Boys, in short, must play at being men if they are to become men. This is not to say that Waterloo was won on the playing fields of Eton, but then again, men will be incomplete without having sensed victory and pleasure, and, perhaps more importantly, defeat and pain. Furthermore, they must be given the freedom to build and fashion, to be frustrated and to bleed. We wrap our boys in cotton wool at their peril, for the adult world will not cushion their falls. The chips of life fall in much the same way in childhood as in adulthood, but the stakes are not so high. A boy needs to learn to win with magnanimity and to lose with humility (and to resolve to win the next time) before the blinds become too big.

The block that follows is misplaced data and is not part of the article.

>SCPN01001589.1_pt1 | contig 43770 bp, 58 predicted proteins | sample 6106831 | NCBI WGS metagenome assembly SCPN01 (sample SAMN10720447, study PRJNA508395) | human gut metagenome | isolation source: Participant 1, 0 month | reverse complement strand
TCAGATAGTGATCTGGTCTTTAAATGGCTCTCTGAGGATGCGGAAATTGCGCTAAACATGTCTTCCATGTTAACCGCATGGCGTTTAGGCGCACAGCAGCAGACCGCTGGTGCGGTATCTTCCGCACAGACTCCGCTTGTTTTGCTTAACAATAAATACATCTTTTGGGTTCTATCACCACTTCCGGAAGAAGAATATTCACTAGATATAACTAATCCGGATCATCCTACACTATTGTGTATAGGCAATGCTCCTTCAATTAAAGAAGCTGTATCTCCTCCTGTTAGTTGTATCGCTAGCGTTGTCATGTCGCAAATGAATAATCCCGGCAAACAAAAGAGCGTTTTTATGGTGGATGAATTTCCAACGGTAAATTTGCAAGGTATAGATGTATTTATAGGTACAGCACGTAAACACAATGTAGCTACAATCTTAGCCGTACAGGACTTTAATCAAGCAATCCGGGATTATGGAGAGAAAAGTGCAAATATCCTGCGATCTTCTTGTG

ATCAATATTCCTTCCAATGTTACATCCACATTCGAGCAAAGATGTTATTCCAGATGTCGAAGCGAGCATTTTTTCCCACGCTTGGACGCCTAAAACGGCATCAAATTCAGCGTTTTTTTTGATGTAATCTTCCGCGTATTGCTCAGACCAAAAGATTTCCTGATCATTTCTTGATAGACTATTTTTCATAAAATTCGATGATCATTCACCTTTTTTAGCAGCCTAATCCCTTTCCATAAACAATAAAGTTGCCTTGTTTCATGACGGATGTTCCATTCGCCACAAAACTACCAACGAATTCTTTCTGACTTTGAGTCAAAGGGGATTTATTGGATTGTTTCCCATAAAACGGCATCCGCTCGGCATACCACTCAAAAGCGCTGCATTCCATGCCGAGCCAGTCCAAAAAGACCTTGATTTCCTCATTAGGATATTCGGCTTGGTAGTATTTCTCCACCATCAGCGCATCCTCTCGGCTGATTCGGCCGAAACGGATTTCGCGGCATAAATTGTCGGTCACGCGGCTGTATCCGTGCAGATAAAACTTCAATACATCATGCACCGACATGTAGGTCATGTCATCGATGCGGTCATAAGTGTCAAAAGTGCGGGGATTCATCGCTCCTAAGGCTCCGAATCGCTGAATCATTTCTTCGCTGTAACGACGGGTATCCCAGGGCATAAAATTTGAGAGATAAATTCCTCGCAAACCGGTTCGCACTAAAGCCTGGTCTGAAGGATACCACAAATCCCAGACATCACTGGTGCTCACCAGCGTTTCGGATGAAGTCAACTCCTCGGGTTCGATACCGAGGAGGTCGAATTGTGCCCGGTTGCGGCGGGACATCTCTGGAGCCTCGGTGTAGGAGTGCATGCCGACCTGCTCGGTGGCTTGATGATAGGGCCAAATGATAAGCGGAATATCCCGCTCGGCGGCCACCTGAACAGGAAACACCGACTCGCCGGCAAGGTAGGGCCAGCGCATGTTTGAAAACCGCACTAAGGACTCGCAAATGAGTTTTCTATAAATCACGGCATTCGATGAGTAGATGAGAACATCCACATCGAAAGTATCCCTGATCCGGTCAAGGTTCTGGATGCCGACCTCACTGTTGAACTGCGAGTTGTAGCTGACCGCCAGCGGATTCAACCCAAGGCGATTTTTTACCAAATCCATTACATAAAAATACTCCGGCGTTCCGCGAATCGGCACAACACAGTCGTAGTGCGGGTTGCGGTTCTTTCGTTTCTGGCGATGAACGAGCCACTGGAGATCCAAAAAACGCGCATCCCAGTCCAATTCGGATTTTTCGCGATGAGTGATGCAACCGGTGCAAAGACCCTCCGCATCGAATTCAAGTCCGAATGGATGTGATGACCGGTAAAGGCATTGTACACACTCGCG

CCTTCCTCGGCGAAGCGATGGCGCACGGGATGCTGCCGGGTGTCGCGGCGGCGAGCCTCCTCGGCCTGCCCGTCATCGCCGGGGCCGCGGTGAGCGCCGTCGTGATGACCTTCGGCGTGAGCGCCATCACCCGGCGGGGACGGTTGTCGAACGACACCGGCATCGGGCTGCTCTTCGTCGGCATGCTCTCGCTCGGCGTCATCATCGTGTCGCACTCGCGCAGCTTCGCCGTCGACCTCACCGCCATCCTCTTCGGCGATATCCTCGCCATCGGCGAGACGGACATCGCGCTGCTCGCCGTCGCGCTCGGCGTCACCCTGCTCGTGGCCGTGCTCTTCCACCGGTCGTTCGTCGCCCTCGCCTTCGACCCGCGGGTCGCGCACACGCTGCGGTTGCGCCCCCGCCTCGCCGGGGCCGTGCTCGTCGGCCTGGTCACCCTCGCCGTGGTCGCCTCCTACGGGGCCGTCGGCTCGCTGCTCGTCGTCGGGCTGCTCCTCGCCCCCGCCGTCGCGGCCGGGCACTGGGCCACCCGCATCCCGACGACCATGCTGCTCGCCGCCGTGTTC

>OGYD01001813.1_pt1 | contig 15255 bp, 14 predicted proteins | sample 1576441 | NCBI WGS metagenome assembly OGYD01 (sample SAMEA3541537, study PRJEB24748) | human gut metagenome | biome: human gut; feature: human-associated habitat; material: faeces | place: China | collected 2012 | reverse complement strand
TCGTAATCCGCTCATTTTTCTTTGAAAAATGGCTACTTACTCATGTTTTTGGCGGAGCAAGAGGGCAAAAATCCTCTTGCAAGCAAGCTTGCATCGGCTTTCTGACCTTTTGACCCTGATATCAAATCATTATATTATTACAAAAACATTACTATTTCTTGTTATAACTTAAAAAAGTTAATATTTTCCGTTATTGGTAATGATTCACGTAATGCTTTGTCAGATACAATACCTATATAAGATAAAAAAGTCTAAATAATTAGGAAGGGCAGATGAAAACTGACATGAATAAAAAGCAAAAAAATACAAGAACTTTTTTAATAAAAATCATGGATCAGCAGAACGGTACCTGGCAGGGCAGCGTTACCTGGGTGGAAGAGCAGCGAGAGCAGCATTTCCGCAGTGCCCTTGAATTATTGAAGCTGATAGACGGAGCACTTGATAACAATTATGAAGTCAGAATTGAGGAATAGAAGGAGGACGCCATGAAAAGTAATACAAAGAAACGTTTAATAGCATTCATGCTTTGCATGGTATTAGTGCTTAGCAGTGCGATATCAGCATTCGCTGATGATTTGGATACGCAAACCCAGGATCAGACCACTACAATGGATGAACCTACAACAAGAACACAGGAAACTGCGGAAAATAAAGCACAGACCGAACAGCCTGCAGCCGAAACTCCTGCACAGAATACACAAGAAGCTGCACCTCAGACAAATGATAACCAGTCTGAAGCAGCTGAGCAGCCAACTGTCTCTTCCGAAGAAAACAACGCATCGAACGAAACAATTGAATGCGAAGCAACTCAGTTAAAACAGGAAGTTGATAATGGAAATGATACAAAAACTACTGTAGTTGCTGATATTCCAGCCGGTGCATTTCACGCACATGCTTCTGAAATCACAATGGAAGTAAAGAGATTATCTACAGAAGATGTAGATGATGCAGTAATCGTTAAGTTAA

The Playing Fields of Eton, by Edmund Bristow (1822)

What does this mean in practical terms? Nothing more than the rough-and-tumble, active life, indoors and out, that some of us took for granted. I wonder, nervously, how many boys now enjoy this kind of experience. There is so much fear, and so few playing fields, that kids are cloistered, attached umbilically to their video games and gadgetry. Perhaps the most fundamental step, therefore, is to unplug.

10 comments:

  1. Dear Mr. Beatum,